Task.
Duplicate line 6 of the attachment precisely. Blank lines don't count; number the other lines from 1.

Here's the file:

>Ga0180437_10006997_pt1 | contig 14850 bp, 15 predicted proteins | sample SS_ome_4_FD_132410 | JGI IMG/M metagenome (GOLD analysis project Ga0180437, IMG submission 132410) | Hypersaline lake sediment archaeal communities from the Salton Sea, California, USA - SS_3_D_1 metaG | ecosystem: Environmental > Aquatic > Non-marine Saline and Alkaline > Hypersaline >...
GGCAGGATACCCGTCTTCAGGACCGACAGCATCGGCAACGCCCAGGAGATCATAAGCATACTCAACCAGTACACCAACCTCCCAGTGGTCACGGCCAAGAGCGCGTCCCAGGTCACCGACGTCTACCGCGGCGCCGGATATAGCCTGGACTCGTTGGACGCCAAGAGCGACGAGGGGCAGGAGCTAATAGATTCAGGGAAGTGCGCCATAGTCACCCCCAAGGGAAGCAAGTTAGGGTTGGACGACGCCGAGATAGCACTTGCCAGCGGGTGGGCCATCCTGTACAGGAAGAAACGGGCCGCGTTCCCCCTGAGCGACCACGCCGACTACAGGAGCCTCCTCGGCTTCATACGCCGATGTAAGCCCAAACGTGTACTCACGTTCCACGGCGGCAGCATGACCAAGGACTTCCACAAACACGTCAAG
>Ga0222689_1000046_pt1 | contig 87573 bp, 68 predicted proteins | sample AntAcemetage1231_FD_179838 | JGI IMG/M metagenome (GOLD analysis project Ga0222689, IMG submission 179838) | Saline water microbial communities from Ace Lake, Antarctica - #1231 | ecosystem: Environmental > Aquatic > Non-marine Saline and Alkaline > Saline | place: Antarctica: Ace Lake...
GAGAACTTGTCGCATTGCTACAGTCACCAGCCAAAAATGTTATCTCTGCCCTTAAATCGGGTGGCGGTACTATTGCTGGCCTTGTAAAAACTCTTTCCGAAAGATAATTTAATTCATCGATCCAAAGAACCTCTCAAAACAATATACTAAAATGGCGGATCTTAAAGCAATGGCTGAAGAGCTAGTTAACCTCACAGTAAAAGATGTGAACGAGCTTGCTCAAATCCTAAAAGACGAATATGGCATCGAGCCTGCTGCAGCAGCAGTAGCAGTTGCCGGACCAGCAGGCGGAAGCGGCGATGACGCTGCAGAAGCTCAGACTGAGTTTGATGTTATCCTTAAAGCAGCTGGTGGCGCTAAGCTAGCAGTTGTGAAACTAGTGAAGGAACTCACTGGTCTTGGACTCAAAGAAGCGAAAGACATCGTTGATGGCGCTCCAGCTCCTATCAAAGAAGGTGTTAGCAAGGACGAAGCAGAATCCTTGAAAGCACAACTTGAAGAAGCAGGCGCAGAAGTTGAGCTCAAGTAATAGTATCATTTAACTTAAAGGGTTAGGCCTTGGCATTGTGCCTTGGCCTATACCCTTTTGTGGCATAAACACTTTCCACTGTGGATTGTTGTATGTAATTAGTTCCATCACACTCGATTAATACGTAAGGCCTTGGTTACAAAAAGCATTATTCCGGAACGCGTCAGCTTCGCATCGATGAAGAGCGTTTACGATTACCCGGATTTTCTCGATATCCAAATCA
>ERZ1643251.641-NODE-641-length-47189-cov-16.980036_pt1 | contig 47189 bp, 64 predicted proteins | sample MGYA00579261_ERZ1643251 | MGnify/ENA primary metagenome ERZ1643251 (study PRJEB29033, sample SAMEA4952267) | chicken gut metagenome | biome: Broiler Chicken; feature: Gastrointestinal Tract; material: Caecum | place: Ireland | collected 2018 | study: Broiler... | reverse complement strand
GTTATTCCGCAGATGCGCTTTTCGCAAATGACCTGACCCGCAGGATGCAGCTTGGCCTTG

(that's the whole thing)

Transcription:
GTTATTCCGCAGATGCGCTTTTCGCAAATGACCTGACCCGCAGGATGCAGCTTGGCCTTG